Under the stipulation of the parties, the trial court could have found that the pipe in question had not commenced its "final movement" for transportation from Alabama when taxed, Coe v. Errol, supra; that the movement from the Acipco plant to Gaido Lingle was an "interior movement" which did not constitute interstate commerce, even though the pipe was destined for another state, Diamond Match Co. v. Village of Ontonagon, supra; and not having been committed to a common carrier for transshipment out-of-state by that interior movement they were still a part of the mass of property subject to state taxation, Coe v. Errol, supra, whether the State chose to impose that tax by an ad valorem method or by a sales tax method. The trial court also could have found that the pipe was delivered to Gaido Lingle for work to be performed in preparation for shipment, rather than as a part of transportation in a continuous journey out-of-state. Federal Compress Warehouse Co. v. McLean, supra. The delivery to Gaido Lingle was made at the instance of the buyers who then arranged the transportation. As between Acipco and the buyers, the buyers assumed the risk of loss or damage in transport. The buyers were to pay for the transportation. The common carrier billed Price and Berry, not Acipco. Whether we refer to this delivery to Gaido Lingle as an actual or a constructive delivery to the buyers, the trial court could have found that all control over the pipe had been transferred to the buyers upon that delivery, with Acipco having no further duties relating to the shipment thereafter.

Acipco quoted prices to the final destinations "FOB Mill, Truck Freight Allowed," see Ala. Code tit. 7A, § 2-319, and it is clear that Acipco intended title to pass in Birmingham. Item 6 of Acipco's quotation to Mustang Fuel Corporation (Mississippi Fuel Company) reads:

Title to products sold shall pass upon delivery to carrier at the point of shipment, irrespective of any freight allowance or prepayment of freight, and thereafter risk of loss or damage shall be upon Buyer.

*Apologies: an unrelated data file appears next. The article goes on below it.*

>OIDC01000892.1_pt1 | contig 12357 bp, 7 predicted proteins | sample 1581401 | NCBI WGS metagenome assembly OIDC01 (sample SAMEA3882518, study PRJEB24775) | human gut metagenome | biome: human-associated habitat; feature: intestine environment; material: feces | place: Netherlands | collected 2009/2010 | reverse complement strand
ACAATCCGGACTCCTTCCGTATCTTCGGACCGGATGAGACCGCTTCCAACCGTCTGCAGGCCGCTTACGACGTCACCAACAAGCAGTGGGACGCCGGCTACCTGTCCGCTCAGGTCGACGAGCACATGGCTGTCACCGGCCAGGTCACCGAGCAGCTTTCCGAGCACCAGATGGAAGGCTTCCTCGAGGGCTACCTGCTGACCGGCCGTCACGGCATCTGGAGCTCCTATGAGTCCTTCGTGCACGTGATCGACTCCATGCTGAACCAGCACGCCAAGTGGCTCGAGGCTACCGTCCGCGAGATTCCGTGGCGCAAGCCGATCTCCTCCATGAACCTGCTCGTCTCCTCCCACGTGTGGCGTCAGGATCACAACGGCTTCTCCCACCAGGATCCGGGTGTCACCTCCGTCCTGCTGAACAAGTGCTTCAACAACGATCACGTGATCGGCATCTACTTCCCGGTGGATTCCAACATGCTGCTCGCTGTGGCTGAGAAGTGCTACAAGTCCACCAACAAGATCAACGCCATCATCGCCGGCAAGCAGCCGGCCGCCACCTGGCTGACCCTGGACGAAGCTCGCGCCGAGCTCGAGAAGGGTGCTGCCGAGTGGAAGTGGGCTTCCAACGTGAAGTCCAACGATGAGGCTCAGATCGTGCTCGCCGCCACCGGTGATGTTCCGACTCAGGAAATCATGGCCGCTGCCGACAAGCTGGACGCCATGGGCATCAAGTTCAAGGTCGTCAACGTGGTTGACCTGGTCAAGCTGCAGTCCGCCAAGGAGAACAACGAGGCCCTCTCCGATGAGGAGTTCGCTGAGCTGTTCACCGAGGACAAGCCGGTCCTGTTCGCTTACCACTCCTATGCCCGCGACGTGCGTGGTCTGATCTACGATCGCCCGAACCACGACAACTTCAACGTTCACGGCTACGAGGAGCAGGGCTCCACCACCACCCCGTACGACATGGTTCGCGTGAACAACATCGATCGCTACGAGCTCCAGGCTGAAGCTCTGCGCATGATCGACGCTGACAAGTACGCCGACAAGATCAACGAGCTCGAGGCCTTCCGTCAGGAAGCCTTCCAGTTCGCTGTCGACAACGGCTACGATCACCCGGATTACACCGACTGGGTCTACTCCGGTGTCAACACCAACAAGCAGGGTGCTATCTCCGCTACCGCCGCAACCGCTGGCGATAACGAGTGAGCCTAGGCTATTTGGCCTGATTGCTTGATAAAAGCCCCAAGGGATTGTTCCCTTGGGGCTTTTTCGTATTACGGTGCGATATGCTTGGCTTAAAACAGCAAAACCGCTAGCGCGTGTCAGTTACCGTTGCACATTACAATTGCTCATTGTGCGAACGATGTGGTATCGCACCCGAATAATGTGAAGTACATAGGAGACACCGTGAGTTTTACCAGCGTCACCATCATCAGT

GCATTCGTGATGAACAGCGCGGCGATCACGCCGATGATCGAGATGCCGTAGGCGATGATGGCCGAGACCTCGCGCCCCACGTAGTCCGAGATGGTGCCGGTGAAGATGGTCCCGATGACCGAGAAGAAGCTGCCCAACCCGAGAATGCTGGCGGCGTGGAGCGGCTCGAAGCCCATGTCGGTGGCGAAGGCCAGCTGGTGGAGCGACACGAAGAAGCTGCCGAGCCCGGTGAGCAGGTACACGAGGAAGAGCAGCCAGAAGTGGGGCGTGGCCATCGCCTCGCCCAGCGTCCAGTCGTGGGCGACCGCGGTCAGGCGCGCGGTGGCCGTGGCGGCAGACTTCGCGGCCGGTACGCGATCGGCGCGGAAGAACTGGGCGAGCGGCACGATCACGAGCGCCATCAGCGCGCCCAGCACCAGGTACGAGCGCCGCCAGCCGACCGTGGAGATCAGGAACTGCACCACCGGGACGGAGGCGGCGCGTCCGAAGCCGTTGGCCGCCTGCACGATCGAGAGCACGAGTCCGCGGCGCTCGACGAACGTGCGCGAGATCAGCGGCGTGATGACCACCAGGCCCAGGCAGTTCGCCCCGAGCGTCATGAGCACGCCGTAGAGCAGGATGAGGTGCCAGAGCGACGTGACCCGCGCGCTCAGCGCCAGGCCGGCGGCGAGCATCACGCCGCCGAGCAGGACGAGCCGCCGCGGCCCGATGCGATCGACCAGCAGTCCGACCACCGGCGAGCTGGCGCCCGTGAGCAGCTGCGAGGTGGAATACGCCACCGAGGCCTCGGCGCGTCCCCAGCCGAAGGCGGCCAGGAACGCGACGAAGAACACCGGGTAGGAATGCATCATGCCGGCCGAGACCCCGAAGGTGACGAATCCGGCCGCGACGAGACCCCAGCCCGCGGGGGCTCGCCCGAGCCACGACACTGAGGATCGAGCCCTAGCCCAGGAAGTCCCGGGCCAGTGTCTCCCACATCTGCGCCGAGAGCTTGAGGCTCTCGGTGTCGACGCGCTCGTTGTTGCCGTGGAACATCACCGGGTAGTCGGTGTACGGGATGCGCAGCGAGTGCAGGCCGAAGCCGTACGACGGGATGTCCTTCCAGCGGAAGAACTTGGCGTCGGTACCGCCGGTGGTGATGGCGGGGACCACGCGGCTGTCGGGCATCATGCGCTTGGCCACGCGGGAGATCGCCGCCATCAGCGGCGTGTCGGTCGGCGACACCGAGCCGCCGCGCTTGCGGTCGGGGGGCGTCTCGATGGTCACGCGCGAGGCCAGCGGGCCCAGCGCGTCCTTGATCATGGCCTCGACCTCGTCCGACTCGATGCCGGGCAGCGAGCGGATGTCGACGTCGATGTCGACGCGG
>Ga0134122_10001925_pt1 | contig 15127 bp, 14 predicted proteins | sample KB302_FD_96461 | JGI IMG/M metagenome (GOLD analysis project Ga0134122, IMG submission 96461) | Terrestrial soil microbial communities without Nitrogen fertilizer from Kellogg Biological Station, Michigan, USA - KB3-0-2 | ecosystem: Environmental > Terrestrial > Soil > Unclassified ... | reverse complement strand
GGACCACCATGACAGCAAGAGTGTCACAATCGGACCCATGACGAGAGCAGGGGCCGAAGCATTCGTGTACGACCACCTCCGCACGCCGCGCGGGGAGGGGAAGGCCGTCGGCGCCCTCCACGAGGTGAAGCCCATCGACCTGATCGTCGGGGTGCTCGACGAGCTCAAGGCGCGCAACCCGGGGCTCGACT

This is consistent with the order from Mississippi Fuel Company:

Pipe to be transferred to Gaido Lingle Co., Inc. for coating and wrapping by seller and truck transited to Mississippi to right of way by Buyer. Terms 30 days 2% discount on 10 days — semi-monthly billing on mill value. (emphasis added).

It is also noteworthy that the sales order contract form executed by Acipco on July 13, 1972 contains this language:


Mississippi Fuel Company C/O Gaido Lingle Coating Company Birmingham, Alabama For reshipment into Mississippi by truck. (emphasis added).


. . . . .

3. Billing: Invoice customer for pipe as it is taken to Gaido-Lingle Company.

As between the buyer and the carrier, Parkhill, the point of origin of the shipment was not the Acipco plant in Birmingham, but the Gaido Lingle plant, according to Parkhill's invoices:

For loading, hauling, unloading and stockpiling 10 3/4" O.D. X .188 w. t. coated and wrapped pipe . . . on the Mississippi Fuel Company project in Mississippi. Point of origin — Gaido-Lingle Coating yard, Birmingham, Alabama. . . . (emphasis added).

Some of the invoices from Acipco to Mississippi Fuel Company recite:




while others state:






We have concluded that the trial court was correct when it described this transaction a "closed transaction constituting a sale" under the Sales Tax Law, Ala. Code tit. 51, § 786 (2)(e) (1973 Supp.):

. . . . .

(e) The term `sale' or `sales' includes installment and credit sales and the exchange of properties as well as the sale thereof for money, every closed transaction constituting a sale.

. . . . .

because it was the manifested intention that upon delivery to Gaido Lingle, title passed to the buyer and the responsibility for its subsequent shipment passed to the buyer as well: Ala. Code tit. 7A, § 2-401 (2), § 2-106 (1).

Accordingly, the judgment of the trial court must be, and is, affirmed.



Summaries of

American Cast Iron Pipe Co. v. Boswell

Supreme Court of Alabama
Sep 30, 1977
350 So. 2d 438 (Ala. 1977)

considering commerce clause challenge raised after sales tax paid under protest

Summary of this case from Melof v. Hunt
Case details for

American Cast Iron Pipe Co. v. Boswell

Case Details

Full title:AMERICAN CAST IRON PIPE COMPANY, a corporation v. Charles A. BOSWELL…

Court:Supreme Court of Alabama

Date published: Sep 30, 1977


350 So. 2d 438 (Ala. 1977)

Citing Cases

Weeks Dredging Contracting v. State Tax Com'n

Here Weeks argues that the Alabama tax was proper under Alabama law and consistent with constitutional…

State of Alabama Department of Revenue v. AAA Cooper Transportation & Action Truck Center, Inc.

’“American Cast Iron Pipe Co. v. Boswell, 350 So.2d 438, 440 (Ala.1977) (emphasis added in Boswell ). Goods…